Sarbanes-Oxley 404 – The Facts

A lot has been written about the cost of Sarbanes – Oxley and the level of effort some companies have had to expend to attempt to comply. But you haven’t heard much from the many companies, in some of the most unexpected places, that quietly moved forward, added this requirement to their existing internal audit, risk management and compliance framework and took success for granted. The companies that have complained and have spent the most have often been companies that were poorly managed, had underlying ethics and fraud issues, and/or had outsourced or significantly reduced staff in essential functions like accounting, internal audit, IT and human resources. Having a competent and complete accounting and finance function is a cost of doing business for a public company. How anyone thought they could do without is beyond my ken…

An interesting study was published recently in the Journal of Accountancy by Kathryn E. Scarborough of the SEC and Mark H. Taylor, a Professor at Creighton University.

Some of the more important findings:

1) The number of companies reporting material weaknesses in their internal controls over financial reporting (ICFR) went from 15.7% the first year to 10.3% the second year. The nature of material weaknesses, the most common of which was GAAP misapplication or failure, remained the same.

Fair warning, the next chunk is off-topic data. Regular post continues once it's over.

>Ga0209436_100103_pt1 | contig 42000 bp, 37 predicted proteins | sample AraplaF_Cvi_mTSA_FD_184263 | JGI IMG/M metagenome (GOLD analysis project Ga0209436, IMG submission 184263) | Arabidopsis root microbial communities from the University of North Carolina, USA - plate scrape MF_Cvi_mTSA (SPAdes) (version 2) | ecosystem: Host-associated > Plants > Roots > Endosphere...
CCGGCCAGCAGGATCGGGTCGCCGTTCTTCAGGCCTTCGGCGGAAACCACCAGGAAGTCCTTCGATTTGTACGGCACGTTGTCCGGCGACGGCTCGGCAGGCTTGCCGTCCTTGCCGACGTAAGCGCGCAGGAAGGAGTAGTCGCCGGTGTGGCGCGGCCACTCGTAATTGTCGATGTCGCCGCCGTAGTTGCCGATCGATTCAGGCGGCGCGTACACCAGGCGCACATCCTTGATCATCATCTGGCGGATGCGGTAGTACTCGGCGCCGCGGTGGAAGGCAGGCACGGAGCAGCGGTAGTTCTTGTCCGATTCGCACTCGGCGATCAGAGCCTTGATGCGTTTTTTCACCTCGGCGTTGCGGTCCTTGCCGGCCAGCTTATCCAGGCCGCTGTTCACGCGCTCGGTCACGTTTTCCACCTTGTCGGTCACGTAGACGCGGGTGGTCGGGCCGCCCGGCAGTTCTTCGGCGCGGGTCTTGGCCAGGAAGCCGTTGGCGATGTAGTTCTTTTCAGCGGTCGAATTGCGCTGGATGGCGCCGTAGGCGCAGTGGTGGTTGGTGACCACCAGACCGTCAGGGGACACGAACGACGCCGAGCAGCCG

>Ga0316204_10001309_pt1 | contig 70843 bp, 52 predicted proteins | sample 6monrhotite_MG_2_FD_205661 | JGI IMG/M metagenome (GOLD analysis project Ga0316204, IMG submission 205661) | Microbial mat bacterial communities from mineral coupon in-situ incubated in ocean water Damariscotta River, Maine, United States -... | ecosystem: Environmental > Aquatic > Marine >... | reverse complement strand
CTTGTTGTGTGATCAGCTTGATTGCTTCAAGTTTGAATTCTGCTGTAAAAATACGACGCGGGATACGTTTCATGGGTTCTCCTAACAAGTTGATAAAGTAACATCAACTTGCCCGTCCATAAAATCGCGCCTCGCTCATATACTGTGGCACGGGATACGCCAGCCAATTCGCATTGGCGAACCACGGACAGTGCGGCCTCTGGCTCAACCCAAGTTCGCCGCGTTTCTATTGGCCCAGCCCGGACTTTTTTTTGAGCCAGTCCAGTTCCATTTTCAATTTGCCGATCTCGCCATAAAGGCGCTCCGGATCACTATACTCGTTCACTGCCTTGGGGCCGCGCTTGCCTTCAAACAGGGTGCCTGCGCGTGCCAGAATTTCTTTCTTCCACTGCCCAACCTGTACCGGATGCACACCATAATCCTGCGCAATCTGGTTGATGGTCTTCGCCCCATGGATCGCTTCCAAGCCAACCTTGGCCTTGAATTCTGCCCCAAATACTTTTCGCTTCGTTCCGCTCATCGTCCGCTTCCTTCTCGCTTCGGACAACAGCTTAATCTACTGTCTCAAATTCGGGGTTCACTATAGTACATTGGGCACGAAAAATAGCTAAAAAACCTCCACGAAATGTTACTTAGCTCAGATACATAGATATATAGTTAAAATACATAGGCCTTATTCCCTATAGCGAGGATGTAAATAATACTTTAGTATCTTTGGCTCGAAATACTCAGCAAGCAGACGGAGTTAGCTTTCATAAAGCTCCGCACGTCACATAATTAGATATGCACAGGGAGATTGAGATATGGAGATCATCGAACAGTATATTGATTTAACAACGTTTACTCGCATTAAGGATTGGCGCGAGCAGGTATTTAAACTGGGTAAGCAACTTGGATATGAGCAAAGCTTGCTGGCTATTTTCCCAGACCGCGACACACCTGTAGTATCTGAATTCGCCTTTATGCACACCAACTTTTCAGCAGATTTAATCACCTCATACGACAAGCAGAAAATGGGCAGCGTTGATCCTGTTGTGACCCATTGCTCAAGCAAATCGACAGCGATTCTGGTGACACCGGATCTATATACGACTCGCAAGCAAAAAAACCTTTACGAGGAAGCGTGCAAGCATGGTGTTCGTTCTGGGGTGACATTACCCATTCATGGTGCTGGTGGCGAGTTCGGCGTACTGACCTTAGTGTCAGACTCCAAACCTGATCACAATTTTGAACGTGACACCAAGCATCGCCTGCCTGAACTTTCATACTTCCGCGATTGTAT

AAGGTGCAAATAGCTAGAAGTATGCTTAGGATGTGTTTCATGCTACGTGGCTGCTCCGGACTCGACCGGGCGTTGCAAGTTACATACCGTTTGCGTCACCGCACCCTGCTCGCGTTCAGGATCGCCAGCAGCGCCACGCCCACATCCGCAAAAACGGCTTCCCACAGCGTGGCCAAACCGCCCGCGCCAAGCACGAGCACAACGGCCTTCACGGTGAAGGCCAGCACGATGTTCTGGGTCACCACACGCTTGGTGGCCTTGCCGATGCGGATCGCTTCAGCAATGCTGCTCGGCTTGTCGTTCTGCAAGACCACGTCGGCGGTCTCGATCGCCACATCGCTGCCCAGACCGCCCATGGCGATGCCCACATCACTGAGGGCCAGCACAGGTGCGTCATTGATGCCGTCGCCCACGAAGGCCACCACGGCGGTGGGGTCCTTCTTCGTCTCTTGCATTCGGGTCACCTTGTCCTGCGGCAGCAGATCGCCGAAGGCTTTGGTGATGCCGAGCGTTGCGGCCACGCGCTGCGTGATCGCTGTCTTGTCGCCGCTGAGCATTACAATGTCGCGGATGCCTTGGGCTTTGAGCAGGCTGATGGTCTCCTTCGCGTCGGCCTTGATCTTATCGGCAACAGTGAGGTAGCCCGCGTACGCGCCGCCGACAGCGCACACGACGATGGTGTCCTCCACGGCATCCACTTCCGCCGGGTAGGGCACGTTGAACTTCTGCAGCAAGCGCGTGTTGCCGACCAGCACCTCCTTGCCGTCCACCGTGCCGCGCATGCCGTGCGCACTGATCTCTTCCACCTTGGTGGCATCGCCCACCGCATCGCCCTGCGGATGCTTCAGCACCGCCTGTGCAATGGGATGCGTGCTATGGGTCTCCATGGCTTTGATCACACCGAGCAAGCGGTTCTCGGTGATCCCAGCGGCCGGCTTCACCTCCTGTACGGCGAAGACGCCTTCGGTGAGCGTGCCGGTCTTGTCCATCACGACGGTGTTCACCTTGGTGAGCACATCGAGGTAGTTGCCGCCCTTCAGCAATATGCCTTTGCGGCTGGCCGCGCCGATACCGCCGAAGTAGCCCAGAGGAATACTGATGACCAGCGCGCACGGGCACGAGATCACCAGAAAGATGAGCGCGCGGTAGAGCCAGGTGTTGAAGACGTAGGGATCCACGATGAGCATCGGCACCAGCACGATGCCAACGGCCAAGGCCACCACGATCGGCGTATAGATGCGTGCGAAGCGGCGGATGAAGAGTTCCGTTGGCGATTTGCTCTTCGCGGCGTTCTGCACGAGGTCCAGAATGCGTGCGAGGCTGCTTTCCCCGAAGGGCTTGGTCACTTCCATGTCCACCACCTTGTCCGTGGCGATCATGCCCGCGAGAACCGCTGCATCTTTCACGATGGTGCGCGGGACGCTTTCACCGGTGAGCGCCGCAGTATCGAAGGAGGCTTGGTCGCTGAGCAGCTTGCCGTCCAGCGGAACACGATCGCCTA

2)Smaller companies reported disproportionately higher numbers of ICFR deficiencies in both years, which were also reflected in a disproportionately higher number of ICFR deficiencies among clients of audit firms that primarily audited smaller companies, such as Grant Thornton and BDO Seidman.

3)Issuers in the retail and service sectors were most likely to have ineffective ICFR while construction and finance, insurance and real estate were the least likely to report material weaknesses in ICFR.

4)Research shows that companies that have implemented section 404 are less likely to restate results. Restatements among companies that implemented section 404 declined 14% in 2006 while restatements by companies not yet required to comply with section 404 (non-accelerated filers) rose 40%.

The five most common internal control issues leading to material weaknesses reported in year two and year one were identical.

1)Accounting rule (GAAP / FASB) application failures
2)Accounting documentation, policy and/or procedures
3)Material and/or numerous auditor / YE adjustments
4)Accounting personnel resources, competency / training
5)Restatement or nonreliance of company filings

Information technology, software, security and access issues came in at #6. I think you will see these issues become more prominent, as we saw yesterday in the Boeing story. Many companies got a pass from their auditors during the first two rounds on IT General Controls issues. Only the most egregious violators were dinged with a material weakness for IT related control weaknesses. This is because neither the companies (and their supporting service providers) nor the external auditors had enough competent staff to evaluate IT General Controls during the first two years.